The blood dripping down Rudy Carpenter's right shin is still fresh as he pulls his sock down to inspect the wound after getting clipped by a defensive lineman's cleats toward the end of practice. As he limps towards the sideline, slightly grimacing with every stride, coaches tell him to get treated. A trainer makes plans to see him back on campus. Soon his teammates walk past him off the practice fields to board maroon and gold trams that will transport the Arizona State football team back to Sun Devil Stadium less than a mile away, but Carpenter stops and makes a detour.
Europeans rarely feel more superior to us Americans than at this time of year, and you can't blame them. They're taking their umpteen-week vacations, perhaps enjoying state-funded massages in Baden-Baden, while we're trying desperately to squeeze every drop of fun out of our measly two or three weeks off before returning to the salt mines.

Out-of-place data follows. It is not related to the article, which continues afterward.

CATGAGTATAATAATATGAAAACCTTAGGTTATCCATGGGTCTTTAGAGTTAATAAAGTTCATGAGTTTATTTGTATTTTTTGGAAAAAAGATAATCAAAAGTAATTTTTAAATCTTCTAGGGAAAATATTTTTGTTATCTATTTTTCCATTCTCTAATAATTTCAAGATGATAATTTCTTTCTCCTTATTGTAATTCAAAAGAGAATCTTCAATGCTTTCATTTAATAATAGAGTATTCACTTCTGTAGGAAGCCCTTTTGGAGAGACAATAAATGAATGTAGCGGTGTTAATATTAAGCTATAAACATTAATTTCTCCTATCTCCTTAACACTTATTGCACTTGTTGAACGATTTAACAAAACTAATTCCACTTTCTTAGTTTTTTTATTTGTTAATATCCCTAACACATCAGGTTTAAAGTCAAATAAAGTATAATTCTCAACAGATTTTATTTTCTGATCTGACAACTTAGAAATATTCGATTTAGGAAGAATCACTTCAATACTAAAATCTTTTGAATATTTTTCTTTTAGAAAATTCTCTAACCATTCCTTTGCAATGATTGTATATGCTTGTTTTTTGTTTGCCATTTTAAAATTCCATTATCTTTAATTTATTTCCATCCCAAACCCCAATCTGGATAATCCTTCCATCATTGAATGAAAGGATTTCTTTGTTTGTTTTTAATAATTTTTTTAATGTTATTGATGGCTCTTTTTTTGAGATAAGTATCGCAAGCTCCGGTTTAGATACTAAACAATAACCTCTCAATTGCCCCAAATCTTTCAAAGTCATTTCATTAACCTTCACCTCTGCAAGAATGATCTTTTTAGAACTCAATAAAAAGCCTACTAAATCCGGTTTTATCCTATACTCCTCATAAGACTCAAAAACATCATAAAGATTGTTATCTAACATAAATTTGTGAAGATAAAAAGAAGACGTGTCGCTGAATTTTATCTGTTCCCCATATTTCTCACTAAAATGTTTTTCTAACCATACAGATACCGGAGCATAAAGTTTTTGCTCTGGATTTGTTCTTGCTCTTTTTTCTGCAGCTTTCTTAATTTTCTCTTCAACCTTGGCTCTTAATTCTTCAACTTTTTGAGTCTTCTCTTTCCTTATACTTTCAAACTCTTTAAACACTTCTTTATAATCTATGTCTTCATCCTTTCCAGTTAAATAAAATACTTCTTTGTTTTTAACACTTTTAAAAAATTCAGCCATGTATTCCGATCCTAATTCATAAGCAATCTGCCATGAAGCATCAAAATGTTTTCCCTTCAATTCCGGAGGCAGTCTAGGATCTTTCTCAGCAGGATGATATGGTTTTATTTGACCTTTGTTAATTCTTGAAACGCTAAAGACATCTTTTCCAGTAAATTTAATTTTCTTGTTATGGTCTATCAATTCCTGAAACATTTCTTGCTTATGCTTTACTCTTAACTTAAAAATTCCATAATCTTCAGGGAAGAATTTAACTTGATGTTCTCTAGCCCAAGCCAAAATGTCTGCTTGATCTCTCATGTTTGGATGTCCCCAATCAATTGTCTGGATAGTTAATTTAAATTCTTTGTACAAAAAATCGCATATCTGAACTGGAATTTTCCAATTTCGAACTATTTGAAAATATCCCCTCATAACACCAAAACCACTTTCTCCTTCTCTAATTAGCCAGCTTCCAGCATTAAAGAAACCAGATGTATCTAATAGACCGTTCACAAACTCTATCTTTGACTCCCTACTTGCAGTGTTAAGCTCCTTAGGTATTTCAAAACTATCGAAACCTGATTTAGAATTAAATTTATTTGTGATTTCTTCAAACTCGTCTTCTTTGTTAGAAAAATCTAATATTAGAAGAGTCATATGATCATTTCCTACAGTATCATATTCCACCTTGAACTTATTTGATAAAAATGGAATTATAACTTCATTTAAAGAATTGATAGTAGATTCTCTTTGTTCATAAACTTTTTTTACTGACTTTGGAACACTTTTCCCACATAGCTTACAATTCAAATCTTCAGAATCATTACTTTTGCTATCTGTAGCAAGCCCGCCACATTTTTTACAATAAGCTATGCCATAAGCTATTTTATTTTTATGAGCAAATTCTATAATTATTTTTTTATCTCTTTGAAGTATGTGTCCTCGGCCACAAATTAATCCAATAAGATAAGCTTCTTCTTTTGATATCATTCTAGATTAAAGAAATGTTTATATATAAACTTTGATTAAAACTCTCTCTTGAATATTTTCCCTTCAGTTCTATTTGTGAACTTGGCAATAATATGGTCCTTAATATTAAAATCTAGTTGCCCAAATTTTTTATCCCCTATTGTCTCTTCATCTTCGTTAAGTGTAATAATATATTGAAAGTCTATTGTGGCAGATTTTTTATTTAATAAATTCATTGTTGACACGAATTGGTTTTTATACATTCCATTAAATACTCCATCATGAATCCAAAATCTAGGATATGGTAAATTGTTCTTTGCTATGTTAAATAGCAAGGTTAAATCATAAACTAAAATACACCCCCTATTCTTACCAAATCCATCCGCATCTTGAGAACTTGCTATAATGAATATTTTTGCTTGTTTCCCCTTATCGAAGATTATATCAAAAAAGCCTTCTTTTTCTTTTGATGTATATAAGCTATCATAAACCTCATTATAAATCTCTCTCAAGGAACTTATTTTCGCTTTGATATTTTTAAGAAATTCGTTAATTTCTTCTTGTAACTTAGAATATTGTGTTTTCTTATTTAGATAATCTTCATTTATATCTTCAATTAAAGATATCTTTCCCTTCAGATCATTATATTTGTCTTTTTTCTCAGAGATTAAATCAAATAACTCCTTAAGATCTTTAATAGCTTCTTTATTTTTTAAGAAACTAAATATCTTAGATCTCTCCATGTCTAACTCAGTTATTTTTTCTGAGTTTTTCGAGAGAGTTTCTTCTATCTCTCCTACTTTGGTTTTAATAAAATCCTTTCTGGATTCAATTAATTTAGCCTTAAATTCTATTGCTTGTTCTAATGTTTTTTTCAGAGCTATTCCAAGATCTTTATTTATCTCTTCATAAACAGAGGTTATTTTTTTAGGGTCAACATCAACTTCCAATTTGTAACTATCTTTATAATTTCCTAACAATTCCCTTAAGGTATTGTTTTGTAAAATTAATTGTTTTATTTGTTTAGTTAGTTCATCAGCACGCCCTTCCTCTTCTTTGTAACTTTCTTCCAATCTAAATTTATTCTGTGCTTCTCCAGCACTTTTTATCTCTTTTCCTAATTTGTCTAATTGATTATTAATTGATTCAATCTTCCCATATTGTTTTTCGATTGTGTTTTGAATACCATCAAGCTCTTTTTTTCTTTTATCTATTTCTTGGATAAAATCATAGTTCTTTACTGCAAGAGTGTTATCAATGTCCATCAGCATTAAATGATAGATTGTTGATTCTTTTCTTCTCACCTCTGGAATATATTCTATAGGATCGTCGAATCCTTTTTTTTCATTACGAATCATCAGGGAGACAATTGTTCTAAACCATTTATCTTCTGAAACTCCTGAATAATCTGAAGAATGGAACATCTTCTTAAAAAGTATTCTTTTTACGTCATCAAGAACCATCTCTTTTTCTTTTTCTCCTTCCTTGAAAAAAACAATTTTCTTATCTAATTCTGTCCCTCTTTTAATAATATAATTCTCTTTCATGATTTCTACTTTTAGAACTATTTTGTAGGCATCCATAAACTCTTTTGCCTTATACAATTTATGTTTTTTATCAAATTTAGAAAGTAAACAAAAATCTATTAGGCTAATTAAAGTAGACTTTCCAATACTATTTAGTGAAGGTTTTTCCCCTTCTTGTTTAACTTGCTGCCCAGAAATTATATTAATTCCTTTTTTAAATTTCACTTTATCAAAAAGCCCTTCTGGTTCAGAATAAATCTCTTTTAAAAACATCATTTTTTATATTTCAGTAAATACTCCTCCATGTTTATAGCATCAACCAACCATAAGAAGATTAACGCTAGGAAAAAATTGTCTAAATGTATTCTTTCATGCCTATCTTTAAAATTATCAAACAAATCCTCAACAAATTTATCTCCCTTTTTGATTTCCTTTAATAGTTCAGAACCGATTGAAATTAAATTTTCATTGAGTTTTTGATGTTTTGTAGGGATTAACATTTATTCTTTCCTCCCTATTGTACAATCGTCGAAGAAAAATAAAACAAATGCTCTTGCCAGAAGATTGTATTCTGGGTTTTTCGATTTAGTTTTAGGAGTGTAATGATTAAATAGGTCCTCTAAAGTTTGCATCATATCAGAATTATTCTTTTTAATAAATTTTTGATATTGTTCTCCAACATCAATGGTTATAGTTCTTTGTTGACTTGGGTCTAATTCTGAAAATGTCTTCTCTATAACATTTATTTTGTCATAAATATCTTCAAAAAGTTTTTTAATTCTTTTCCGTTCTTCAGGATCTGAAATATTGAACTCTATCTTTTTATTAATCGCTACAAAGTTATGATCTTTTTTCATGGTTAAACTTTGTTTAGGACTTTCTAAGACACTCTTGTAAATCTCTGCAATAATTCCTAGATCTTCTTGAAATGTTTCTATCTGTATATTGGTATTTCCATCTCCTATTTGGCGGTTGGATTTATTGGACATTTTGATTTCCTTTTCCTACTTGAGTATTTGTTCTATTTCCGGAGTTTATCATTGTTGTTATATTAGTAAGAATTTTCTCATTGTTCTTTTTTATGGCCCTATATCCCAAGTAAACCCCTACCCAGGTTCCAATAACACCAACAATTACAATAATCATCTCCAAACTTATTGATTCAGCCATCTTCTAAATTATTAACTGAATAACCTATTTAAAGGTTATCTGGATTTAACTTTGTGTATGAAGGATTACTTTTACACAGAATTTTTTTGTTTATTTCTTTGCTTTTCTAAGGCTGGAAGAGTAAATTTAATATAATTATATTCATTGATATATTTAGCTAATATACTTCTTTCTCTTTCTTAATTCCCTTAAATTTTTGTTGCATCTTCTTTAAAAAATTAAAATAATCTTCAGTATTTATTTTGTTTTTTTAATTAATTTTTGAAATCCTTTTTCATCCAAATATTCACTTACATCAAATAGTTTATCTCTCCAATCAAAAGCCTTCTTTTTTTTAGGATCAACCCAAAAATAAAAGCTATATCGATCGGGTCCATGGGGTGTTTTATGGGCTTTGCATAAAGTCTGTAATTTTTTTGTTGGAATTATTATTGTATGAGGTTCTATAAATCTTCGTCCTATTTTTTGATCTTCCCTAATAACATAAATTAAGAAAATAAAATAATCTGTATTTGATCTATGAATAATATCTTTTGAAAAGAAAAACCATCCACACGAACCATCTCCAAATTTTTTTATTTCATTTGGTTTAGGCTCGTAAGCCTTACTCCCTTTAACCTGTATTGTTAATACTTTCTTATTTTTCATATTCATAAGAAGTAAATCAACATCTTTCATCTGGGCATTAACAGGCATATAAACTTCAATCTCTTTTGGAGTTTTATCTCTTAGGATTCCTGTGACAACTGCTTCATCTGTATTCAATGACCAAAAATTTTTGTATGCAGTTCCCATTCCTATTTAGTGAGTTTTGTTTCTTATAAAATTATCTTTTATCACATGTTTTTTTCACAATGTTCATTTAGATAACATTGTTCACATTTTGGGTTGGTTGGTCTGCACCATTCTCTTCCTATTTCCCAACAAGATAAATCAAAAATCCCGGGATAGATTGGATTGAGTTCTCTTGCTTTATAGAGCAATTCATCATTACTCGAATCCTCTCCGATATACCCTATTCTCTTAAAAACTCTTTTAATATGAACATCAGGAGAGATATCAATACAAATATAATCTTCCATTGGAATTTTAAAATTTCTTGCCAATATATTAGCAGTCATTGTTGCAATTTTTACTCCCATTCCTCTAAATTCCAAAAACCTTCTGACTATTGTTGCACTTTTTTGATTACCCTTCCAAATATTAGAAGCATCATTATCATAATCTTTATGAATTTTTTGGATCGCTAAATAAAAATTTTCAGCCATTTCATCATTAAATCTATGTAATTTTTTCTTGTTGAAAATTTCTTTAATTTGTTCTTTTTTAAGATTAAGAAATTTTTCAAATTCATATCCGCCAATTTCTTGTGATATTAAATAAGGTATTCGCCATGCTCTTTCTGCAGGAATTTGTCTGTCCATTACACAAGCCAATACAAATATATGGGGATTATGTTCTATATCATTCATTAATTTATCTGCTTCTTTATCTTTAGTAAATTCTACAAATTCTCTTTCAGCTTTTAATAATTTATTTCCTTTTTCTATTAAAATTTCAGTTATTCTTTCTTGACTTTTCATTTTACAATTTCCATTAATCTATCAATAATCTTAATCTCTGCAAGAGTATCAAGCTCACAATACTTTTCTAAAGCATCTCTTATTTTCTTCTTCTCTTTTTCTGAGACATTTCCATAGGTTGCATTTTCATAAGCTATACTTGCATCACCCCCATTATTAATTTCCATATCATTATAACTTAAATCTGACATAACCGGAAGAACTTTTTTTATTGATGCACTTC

Steve King and I couldn't get connected in time to include his perspective in Tuesday's story about early basketball commitments, but we had a long chat Wednesday. King is uniquely qualified to speak on this subject. His son, Taylor, committed to UCLA shortly before starting ninth grade in 2003. Taylor's commitment didn't last; he ultimately signed with Duke and has since transferred to Villanova.
Sheila Johnson just wanted tennis lessons. That's it. It was a simple request for the 60-year-old former high school teacher who retired after 30 years of instructing students on the finer points of algebra.